Which is probably why home ownership keeps getting raised by both parties at election time, and both keep coming up with sad policies which do cause the prices of houses to keep getting inflated.

It is election time this month, and let’s pause and look back at what house prices are right now. Median house prices in Melbourne are about 10 times the average wage. When I bought my brick veneer pile almost 20 years ago, they were 5 times the average wage. In 1980, when a Space Invaders arcade machine was installed at my still extant local milkbar and I was in my last year of primary school, house prices were 3 times the average wage.

The media is full of the speculation about how the high (for 22 years) inflation rate of 5.1% and the first interest rate increase for 11 years (0.25%) are going to impact on current mortgage holders.

Politicians keep coming up, like Albo this week (and ScoMo during the Plague), with ways of making housing affordable by pumping more taxpayer money directly into the pockets of potential homebuyers.

What everyone is missing is economic reality.

Taking government interventions first, first home buyer subsidies just cost the taxpayer and the home buyer by increasing the amount which each home buyer has available to spend on a house, which enables them to borrow more and to bid more on each house, which will force house prices up even further out of reach.

Taking interest rates next. In the late 1970s and early 1980s, or the early 1990s for that matter, double digit interest rates kept house prices affordable for most people, whilst wage inflation kept pace with consumer inflation, making it easier for people to pay their houses off in a a reasonable period.

Trick Question: What would you rather have: a $700,000 mortgage at 1.8%, or a $70,000 mortgage at 19%? It depends of course on what wages are, and wages right now have not kept up with the increase in value of house prices over the past 30 years.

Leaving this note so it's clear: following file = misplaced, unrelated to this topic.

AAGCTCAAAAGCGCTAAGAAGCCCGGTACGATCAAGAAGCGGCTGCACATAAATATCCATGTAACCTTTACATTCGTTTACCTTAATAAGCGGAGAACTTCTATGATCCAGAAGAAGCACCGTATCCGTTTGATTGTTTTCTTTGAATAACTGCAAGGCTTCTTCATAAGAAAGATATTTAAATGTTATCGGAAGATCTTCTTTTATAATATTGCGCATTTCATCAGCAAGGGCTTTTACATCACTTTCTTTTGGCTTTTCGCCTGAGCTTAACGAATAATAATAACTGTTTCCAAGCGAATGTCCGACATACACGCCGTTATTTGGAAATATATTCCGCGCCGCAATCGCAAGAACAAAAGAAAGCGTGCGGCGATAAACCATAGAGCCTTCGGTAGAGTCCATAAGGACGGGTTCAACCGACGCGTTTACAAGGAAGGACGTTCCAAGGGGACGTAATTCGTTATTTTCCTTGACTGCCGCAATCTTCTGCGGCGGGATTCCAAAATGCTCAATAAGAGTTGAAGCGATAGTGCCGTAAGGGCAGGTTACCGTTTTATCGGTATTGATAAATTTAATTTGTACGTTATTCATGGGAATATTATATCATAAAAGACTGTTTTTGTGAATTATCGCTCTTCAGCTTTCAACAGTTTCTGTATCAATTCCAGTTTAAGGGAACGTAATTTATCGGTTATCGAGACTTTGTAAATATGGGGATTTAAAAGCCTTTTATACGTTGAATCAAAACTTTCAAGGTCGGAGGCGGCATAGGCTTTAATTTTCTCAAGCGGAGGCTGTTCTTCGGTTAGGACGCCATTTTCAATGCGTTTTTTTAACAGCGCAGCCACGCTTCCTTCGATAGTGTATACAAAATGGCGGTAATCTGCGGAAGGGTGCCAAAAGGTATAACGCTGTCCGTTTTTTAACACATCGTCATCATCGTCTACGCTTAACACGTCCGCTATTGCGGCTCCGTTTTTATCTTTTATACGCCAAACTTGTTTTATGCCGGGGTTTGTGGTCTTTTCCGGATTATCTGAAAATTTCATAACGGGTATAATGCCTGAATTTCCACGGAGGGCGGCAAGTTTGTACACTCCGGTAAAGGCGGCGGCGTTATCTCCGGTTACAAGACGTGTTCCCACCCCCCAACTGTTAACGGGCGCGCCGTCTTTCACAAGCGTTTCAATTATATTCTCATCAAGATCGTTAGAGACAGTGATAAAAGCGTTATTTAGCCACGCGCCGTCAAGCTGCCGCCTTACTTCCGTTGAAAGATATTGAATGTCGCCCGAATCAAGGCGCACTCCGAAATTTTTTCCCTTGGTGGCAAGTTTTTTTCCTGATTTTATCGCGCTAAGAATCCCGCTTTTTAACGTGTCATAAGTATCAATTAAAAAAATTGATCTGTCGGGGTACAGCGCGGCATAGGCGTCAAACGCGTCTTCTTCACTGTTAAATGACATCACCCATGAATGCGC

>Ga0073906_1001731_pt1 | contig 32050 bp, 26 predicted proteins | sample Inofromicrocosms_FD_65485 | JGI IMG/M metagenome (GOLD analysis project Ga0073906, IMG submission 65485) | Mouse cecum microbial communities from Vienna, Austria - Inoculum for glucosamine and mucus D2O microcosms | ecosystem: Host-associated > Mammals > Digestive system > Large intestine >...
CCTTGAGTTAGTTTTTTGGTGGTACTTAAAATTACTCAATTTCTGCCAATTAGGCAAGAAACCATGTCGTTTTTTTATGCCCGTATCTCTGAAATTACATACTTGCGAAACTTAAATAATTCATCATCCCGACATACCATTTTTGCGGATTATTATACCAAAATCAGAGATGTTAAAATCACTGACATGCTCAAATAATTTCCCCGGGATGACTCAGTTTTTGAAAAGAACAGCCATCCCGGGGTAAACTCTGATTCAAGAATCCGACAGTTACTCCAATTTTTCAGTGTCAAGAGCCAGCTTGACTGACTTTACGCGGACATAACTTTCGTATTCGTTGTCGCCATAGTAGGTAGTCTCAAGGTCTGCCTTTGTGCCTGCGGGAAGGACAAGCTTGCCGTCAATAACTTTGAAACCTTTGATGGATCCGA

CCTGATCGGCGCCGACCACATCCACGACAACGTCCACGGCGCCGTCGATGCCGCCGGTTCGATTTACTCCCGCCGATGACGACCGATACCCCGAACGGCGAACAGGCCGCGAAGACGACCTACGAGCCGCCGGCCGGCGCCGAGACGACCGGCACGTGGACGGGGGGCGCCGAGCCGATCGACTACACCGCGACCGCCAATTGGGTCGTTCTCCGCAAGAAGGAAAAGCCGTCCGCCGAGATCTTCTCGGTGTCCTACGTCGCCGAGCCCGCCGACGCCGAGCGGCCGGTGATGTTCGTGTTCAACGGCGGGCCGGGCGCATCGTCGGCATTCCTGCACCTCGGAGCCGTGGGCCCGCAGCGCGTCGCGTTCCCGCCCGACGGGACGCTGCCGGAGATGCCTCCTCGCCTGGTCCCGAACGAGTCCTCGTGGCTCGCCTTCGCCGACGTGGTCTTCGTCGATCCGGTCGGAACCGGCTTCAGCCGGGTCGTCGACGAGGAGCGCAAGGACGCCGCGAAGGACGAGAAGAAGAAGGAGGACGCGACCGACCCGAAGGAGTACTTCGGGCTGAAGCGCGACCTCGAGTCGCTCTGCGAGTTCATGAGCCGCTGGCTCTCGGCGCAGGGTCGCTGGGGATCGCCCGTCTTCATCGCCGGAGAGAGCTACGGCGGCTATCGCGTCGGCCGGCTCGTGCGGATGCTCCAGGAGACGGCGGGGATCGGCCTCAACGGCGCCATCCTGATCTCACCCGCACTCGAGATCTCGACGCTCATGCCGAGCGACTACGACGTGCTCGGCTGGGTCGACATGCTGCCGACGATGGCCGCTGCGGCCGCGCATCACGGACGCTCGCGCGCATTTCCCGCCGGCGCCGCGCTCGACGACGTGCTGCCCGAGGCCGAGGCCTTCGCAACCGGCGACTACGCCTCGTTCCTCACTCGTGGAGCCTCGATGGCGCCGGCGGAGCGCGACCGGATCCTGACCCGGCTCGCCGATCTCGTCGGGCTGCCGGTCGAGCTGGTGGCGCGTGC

The political debate needs to shift to a more honest level. Do we need to increase the demand for housing through increasing migration? Do we need to subsidise house purchases by providing subsidies to potential home owners which then cause further house price inflation? Do we need to pursue monetary policies which inflate assets generally by keeping the cost of borrowing money artificially low?

And possibly most controversially… do we need to reward people for acquiring real estate, particularly, investment properties, with tax benefits, or should we be broadening the idea of land taxes to a lower threshold – perhaps even to owner-occupiers? This is something which would reduce the tax minimisation value of real estate as an asset class for investors and which might start to deflate its value.

Until such a discussion, raising interest rates is a crude but effective mechanism for reducing real estate prices, and which might make housing more affordable to owner occupiers rather than investors.

Published by Ernest Zanatta

Narrow minded Italian Catholic Conservative Peasant from Footscray.